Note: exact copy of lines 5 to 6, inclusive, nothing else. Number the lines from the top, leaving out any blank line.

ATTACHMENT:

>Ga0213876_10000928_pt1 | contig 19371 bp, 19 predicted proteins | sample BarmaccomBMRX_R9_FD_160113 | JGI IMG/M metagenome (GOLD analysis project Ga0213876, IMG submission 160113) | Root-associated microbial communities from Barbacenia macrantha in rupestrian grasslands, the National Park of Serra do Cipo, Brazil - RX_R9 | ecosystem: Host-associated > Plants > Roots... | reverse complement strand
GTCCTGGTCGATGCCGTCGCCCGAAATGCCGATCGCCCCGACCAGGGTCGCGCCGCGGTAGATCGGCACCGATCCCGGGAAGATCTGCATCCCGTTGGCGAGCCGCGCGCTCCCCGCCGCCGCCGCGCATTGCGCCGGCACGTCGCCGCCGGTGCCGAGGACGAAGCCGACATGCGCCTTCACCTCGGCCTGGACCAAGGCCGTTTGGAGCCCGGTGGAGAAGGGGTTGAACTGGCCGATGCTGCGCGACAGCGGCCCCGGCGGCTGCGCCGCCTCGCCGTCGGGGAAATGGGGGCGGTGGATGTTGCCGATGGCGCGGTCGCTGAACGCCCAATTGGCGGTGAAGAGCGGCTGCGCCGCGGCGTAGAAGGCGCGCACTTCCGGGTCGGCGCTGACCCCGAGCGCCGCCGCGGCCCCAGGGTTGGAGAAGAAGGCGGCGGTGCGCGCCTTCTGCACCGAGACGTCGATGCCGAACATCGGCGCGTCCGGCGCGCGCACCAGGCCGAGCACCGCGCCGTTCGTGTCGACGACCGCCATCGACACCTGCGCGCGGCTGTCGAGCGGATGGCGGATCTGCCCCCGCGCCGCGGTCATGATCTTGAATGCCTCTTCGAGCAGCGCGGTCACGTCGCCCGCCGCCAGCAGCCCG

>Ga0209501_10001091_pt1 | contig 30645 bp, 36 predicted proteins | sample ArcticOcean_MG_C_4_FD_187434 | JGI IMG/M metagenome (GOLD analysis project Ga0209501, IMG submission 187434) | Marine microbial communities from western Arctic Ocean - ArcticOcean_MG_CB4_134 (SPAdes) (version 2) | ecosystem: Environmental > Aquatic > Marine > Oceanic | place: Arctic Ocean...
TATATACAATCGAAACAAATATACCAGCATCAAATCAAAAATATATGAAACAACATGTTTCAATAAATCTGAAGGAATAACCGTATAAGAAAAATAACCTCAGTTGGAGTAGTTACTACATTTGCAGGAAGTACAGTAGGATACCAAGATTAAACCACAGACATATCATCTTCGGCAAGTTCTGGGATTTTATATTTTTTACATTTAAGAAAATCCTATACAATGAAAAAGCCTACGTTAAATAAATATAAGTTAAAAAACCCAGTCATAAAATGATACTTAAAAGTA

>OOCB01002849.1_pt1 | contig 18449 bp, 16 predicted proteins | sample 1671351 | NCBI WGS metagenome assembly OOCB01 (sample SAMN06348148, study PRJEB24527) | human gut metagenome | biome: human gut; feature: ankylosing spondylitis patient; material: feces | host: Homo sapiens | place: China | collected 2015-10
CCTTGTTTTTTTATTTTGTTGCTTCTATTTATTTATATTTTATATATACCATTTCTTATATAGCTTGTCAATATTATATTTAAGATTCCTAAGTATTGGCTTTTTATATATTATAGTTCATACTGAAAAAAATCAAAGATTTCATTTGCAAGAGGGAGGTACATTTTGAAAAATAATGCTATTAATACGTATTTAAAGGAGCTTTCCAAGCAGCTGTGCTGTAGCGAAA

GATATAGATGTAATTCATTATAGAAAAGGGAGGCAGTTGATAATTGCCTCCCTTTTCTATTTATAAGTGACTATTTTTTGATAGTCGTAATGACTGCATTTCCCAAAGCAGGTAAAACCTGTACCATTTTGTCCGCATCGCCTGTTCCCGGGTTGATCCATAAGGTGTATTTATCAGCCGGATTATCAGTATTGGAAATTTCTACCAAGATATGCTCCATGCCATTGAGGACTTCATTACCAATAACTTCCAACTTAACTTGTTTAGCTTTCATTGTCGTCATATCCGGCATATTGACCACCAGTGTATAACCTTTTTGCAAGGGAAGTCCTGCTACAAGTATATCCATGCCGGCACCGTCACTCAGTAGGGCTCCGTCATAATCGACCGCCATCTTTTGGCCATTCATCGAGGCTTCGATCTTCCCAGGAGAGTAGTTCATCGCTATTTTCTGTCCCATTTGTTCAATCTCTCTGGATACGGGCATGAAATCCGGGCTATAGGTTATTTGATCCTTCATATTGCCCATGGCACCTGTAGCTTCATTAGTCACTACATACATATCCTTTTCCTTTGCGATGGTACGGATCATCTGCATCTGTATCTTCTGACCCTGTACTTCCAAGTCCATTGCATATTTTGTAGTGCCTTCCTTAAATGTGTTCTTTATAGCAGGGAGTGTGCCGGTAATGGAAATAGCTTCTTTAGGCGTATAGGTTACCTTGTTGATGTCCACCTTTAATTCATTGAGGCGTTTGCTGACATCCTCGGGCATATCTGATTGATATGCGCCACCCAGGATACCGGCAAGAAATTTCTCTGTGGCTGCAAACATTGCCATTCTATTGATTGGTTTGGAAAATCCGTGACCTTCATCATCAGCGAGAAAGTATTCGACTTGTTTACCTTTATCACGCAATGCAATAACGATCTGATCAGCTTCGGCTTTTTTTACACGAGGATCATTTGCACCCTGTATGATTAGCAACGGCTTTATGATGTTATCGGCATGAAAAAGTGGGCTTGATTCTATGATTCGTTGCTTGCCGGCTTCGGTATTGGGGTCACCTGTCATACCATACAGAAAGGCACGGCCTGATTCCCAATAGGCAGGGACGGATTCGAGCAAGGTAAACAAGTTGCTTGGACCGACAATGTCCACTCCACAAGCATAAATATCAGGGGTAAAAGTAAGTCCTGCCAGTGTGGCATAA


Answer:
>OOCB01002849.1_pt1 | contig 18449 bp, 16 predicted proteins | sample 1671351 | NCBI WGS metagenome assembly OOCB01 (sample SAMN06348148, study PRJEB24527) | human gut metagenome | biome: human gut; feature: ankylosing spondylitis patient; material: feces | host: Homo sapiens | place: China | collected 2015-10
CCTTGTTTTTTTATTTTGTTGCTTCTATTTATTTATATTTTATATATACCATTTCTTATATAGCTTGTCAATATTATATTTAAGATTCCTAAGTATTGGCTTTTTATATATTATAGTTCATACTGAAAAAAATCAAAGATTTCATTTGCAAGAGGGAGGTACATTTTGAAAAATAATGCTATTAATACGTATTTAAAGGAGCTTTCCAAGCAGCTGTGCTGTAGCGAAA